The dynamic duo of Melissa Crabtree and Michelle Bolliger are as funny as they are villainous, playing TV producer (and former “Miss Baltimore Crabs”) Velma Von Tussle and her spoiled, self-entitled Barbie Doll daughter, Amber. Together they chew up the scenery with relish, while the handsome, slick and suave John Salomone actually rules the stage as TV host Corny Collins. In the role of Tracy’s father, Wilbur, the owner of the Hardy-Har-Har novelty shop, well-known area character actor Jim Heatherly pulls out all the stops. He brings sweet, old-fashioned sentimentality and humor to his scenes with Edna and Tracy. Together with Cass, they make their duet, “You’re Timeless to Me” into a heartfelt, romantic hit.
The production’s technical support, however, is at times uneven, at least on opening night. On the positive side, the show is enhanced by a terrific wardrobe of colorful period costumes and an array of outrageous wigs, courtesy of Shana Hall and Jessica Torres. They add humor, help establish a feeling of authenticity for time and place, while providing a spectacular, splashy “Welcome to the 60’s.” Brandon Lewis’ inventive, detailed mobile set is vibrant and practical. But sometimes the roving units become annoyingly hung up on a backstage curtain. This problem can be easily remedied for future performances. And Adam R. Jezi-Sikorski’s colorful lighting is fine, but so often doesn’t serve the production very well, leaving the talented cast performing in the shadows. It’s not clear if this was due to defective instruments, focusing errors or problems with the light board operator. Equally problematic was the production’s uneven sound execution causing some of the microphones to deliver feedback.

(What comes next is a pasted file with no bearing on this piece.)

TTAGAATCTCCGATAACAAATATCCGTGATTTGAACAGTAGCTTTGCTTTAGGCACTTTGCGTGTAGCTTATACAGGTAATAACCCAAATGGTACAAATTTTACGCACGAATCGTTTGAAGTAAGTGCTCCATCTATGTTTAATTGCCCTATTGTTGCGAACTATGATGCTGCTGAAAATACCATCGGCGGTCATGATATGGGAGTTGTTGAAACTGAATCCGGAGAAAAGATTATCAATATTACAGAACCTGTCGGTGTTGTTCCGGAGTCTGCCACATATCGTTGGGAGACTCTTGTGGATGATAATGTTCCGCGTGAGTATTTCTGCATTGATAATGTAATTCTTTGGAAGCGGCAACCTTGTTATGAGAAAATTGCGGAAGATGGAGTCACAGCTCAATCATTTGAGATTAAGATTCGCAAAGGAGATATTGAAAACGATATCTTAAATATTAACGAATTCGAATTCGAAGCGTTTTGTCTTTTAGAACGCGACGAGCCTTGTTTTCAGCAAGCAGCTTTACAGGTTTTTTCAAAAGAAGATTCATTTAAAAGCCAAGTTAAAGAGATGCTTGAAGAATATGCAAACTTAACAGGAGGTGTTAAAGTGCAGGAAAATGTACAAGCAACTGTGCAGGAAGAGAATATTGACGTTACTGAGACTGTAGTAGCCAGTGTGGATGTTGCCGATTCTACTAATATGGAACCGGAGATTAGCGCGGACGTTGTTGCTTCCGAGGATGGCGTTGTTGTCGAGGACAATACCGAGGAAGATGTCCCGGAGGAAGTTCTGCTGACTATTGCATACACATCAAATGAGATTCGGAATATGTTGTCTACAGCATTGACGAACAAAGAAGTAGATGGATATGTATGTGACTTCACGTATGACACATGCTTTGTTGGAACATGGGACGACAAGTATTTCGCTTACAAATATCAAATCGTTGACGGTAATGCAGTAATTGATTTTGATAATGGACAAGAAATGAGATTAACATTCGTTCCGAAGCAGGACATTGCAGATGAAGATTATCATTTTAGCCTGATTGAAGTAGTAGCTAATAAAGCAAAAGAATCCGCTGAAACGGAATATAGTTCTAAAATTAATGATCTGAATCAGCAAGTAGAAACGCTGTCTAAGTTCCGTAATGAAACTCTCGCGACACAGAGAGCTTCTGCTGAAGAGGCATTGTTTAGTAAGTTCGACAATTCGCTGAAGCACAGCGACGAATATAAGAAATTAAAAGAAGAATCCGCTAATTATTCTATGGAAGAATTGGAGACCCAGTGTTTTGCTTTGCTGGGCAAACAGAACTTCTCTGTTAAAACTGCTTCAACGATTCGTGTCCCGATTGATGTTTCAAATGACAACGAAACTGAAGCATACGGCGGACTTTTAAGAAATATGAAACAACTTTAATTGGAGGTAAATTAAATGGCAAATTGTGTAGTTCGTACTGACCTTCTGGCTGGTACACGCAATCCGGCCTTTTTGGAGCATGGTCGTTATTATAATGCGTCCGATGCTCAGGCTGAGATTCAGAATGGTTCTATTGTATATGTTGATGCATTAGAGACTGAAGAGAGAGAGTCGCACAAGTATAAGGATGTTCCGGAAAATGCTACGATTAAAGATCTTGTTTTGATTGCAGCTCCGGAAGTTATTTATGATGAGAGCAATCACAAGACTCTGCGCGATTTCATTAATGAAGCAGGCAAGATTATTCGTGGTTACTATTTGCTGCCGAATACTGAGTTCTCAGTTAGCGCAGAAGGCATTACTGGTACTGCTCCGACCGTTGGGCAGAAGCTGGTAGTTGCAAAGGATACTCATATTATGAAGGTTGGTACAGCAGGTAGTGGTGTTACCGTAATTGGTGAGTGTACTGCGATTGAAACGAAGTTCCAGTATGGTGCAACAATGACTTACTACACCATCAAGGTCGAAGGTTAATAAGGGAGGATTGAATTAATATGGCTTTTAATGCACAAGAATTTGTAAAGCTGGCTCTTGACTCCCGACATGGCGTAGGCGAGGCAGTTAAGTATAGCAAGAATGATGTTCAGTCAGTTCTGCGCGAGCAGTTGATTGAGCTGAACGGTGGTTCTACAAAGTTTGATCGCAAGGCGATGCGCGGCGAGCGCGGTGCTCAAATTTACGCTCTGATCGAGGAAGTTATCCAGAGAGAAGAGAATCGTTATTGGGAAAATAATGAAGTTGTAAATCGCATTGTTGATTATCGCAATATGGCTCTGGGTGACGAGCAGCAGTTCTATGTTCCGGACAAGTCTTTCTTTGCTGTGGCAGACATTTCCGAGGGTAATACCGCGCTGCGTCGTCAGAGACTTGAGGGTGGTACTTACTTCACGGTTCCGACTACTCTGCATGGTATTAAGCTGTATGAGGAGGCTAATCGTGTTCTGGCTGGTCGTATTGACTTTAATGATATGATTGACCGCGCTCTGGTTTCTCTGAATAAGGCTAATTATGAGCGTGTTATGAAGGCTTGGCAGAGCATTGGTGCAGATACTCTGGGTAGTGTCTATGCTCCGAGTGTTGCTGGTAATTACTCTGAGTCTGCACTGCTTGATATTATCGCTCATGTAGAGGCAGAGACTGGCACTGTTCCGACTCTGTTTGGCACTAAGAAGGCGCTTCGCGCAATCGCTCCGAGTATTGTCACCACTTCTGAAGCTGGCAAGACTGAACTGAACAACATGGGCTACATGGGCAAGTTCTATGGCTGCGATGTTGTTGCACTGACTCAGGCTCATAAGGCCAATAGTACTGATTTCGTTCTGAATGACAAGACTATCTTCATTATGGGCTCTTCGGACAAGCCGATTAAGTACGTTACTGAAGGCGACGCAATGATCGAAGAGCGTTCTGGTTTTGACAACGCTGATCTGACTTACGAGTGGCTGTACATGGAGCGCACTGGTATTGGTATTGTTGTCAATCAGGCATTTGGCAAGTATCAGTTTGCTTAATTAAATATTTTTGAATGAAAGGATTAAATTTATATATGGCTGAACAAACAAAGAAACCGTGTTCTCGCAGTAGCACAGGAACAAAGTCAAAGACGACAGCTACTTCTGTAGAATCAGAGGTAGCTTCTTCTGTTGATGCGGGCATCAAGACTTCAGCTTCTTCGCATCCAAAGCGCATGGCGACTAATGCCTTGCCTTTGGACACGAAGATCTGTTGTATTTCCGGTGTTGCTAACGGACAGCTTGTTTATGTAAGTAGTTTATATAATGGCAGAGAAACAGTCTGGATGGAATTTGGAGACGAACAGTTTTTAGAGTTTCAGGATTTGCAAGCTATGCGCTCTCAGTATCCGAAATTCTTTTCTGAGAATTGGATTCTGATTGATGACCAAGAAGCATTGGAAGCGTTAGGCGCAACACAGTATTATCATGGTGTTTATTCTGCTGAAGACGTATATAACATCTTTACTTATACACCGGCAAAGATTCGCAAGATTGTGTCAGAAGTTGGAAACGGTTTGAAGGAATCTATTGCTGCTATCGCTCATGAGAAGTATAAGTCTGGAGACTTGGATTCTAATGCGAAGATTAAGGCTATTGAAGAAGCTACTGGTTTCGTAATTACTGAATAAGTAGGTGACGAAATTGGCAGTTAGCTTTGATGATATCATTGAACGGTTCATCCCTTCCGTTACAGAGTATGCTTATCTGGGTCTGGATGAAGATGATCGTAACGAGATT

Thankfully, these technical problems can be easily fixed, which will make this polished, highly professional production shine even brighter. In what is essentially a contemporary twist on the Cinderella story, this production is a delicious, delightfully infectious, toe-tapping musical that’s more than merely entertaining. The play advocates the importance of the need for achieving racial harmony while presenting a strong case against bullying. It also offers a positive message about being yourself and owning the talents you possess.
The whole evening simply overflows with fun. There’s comedy, optimism and a positive message, along with a great score and excellent performances all wrapped together. The show opens with the cast bidding patrons a rousing, “Good Morning Baltimore,” and concludes with the peppy and potent “You Can’t Stop the Beat.” This high-spirited final production to the company’s seventh successful season is the reason that BrightSide Theatre has become one of Chicagoland’s best kept secrets.
BrightSide Theatre presents “Hairspray” through June 24 at Meiley-Swallow Hall of North Central College, 31 S. Ellsworth, Naperville. More information and tickets are available here.